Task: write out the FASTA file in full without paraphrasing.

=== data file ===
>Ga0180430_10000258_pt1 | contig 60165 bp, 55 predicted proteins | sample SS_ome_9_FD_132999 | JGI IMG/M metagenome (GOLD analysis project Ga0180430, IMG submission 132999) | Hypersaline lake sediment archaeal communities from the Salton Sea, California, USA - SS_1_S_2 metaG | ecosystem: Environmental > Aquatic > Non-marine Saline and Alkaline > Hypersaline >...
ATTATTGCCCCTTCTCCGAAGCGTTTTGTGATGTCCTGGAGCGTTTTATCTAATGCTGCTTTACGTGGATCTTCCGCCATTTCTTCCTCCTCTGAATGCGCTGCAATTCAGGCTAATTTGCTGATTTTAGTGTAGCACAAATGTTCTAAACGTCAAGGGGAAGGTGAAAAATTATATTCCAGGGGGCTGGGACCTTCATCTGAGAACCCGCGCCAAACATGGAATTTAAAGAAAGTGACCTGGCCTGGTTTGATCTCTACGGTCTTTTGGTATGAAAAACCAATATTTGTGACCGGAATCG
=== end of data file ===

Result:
>Ga0180430_10000258_pt1 | contig 60165 bp, 55 predicted proteins | sample SS_ome_9_FD_132999 | JGI IMG/M metagenome (GOLD analysis project Ga0180430, IMG submission 132999) | Hypersaline lake sediment archaeal communities from the Salton Sea, California, USA - SS_1_S_2 metaG | ecosystem: Environmental > Aquatic > Non-marine Saline and Alkaline > Hypersaline >...
ATTATTGCCCCTTCTCCGAAGCGTTTTGTGATGTCCTGGAGCGTTTTATCTAATGCTGCTTTACGTGGATCTTCCGCCATTTCTTCCTCCTCTGAATGCGCTGCAATTCAGGCTAATTTGCTGATTTTAGTGTAGCACAAATGTTCTAAACGTCAAGGGGAAGGTGAAAAATTATATTCCAGGGGGCTGGGACCTTCATCTGAGAACCCGCGCCAAACATGGAATTTAAAGAAAGTGACCTGGCCTGGTTTGATCTCTACGGTCTTTTGGTATGAAAAACCAATATTTGTGACCGGAATCG